"The institutions that produce science and technology are not only sources of solutions and advice, they are also potential targets and means of exploitation for terrorism. Universities can inadvertently provide materials, skills, and concealment for terrorist operations.... Universities need to think through these responsibilities and advise governments where to draw the line between avoiding terrorist risk, and obstructing the processes of education and discovery. During the weeks following September 11, I met with higher education leadership organizations to urge them to begin dialogues on their campuses to define their positions on terrorism and to clarify where the balance must be struck in response to society's desire to protect itself. OSTP is fostering and closely monitoring the broader dialogue on these issues within the Administration.

"INNOVATION VERSUS IMPLEMENTATION IN THE WAR AGAINST TERRORISM: As I learned more about the challenges of terrorism, I realized that the means for reducing the risk and consequences of terrorist incidents were for the most part already inherent in the scientific knowledge and technical capabilities available today. Only in a few areas would additional basic research be necessary, particularly in connection with bio-terrorism.... The deep and serious problem of homeland security is not one of science, it is one of implementation.

"This has two consequences. First, although antiterrorism efforts contain an important R&D component, they will not be a significant driver for science funding in general. Second, those seeking federal agency customers for specific technology products are likely to be frustrated while implementation strategy is being developed....

"SCIENCE BASED SCIENCE POLICY: I do not mean to imply that the science role in the war against terrorism is unimportant. Nor that substantial funds will not be forthcoming to solve technical problems critical to the war effort. But science is moving forward with its own powerful dynamic, and it is producing the means for addressing many of society's difficult problems, terrorism among them. Federal support of science must be directed first of all to sustain this dynamic, and secondly to seize the greatest opportunities it is creating for discovery, and for the improvement of the human condition. This is what I have called a 'science based' science policy. It differs from what might be called an 'issues based' policy in recognizing that discovery and the creation of entirely new technologies are unlikely to emerge from mandates in service to a particular social issue.

"...The scope of existing science is defined by the limits of existing technology. New science requires advances in technology that are not obviously relevant to any social need.... This is a familiar argument for societal support of basic science. But it is not the main point of the science-based policy that I am advocating. The main point is that science has its intrinsic needs and processes that have to be supported if the whole apparatus is to work effectively. If we ignore these needs, and direct funding according to the severity of social problems we would like science to address, we tend to enrich only one part of the machinery, and diminish our ability to address the critical problems.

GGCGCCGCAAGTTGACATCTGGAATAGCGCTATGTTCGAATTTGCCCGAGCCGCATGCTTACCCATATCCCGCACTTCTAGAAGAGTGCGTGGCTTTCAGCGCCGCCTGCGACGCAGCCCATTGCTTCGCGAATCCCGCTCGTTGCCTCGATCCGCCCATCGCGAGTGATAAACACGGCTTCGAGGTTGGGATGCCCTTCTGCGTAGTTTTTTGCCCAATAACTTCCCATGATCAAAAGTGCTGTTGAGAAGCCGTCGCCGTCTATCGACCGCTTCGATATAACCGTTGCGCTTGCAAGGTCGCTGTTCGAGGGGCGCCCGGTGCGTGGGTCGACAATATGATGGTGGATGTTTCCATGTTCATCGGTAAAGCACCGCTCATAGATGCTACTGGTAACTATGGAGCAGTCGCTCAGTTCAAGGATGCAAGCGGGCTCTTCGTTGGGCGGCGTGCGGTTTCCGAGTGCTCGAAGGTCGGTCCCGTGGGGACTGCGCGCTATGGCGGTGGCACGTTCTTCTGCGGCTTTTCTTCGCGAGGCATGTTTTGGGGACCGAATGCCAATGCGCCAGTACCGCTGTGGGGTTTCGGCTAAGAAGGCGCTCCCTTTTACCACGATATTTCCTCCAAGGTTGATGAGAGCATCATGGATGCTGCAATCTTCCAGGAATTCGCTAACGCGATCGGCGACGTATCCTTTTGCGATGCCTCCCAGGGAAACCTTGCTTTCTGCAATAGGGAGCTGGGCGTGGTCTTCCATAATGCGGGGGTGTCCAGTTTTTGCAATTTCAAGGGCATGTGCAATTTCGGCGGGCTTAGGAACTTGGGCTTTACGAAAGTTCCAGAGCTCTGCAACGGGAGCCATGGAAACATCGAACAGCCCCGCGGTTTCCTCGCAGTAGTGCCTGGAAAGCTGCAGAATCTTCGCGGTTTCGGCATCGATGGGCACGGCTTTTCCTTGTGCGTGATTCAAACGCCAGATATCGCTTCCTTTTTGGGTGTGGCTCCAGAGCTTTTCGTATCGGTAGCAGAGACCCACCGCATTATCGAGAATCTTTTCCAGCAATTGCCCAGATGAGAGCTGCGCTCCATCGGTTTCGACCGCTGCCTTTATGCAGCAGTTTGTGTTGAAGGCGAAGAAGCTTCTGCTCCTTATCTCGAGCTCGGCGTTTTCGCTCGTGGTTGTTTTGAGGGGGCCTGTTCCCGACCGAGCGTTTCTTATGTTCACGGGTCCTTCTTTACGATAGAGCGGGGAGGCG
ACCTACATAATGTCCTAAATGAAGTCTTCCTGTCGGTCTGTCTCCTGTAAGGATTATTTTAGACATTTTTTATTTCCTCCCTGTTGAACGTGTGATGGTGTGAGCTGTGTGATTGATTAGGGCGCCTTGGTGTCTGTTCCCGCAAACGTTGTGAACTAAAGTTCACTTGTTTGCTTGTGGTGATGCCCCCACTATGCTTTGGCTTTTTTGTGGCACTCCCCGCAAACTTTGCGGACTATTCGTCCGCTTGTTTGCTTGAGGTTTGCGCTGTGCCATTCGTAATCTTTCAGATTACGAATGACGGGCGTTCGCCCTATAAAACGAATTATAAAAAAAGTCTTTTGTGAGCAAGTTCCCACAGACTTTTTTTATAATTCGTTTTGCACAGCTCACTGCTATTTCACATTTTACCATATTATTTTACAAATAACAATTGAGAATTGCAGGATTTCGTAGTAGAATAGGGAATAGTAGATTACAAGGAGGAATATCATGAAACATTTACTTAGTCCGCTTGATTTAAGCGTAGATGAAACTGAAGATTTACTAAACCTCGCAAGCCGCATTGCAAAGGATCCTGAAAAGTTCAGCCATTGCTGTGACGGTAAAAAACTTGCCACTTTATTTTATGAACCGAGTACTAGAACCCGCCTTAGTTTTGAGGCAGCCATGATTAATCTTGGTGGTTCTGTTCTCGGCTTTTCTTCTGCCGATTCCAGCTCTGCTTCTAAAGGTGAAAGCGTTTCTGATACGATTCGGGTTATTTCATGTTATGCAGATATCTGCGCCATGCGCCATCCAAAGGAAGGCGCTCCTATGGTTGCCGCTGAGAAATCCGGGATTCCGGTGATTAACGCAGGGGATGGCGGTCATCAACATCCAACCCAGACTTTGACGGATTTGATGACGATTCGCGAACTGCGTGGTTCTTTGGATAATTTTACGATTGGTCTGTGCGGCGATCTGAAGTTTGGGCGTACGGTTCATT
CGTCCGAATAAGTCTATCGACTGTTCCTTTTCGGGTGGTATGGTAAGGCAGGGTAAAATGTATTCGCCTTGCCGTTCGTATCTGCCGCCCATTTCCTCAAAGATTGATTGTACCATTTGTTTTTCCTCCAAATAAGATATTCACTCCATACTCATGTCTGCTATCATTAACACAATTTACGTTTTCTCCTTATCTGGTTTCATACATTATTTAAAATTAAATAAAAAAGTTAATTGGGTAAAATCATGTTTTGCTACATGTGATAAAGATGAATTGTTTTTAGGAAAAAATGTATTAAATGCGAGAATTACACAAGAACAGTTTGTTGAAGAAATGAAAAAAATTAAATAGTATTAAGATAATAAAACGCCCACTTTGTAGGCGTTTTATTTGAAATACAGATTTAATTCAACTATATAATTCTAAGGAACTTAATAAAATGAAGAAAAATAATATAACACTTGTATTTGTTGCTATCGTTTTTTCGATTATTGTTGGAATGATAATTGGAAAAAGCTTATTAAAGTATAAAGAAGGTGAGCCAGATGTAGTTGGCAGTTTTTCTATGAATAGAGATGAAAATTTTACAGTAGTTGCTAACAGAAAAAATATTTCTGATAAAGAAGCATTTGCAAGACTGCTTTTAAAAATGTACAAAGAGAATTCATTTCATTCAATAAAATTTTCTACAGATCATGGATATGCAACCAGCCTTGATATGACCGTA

"BALANCE IN SCIENCE FUNDING: This is my way of discussing the problem of 'balance,' sometimes expressed as too little funding for NSF compared with NIH, or as too little for the physical sciences compared with the life sciences. I think 'balance' is a misleading term for the real issue, and it is a dangerous term. Elsewhere I speculated, to make this point, that perhaps the recent large increases for NIH have simply enabled health researchers to exploit the same fraction of opportunities for discovery in their field as physical scientists can in theirs under existing budgets. A strong case can be made that the discovery of the molecular basis of life processes created research opportunities vastly greater than those in the physical sciences. It is not so much the balance among fields of science that is problematical, it is the balance among the different parts of the machinery of science.

"We are witnessing advances in the technical infrastructure of science that do justify large increases in certain fields, and large increases have been forthcoming. The President's proposal to complete the doubling of the NIH budget in FY03 is an example, so are the priorities given to information technology and nanotechnology.... One product of these capabilities is the current excitement of biotechnology and its inorganic counterpart, nanotechnology. Both deserve support in proportion to the potential they hold for discovery. My impression is that potential is greater in the vastly more complex organic domain, but huge opportunities remain to be exploited in both areas.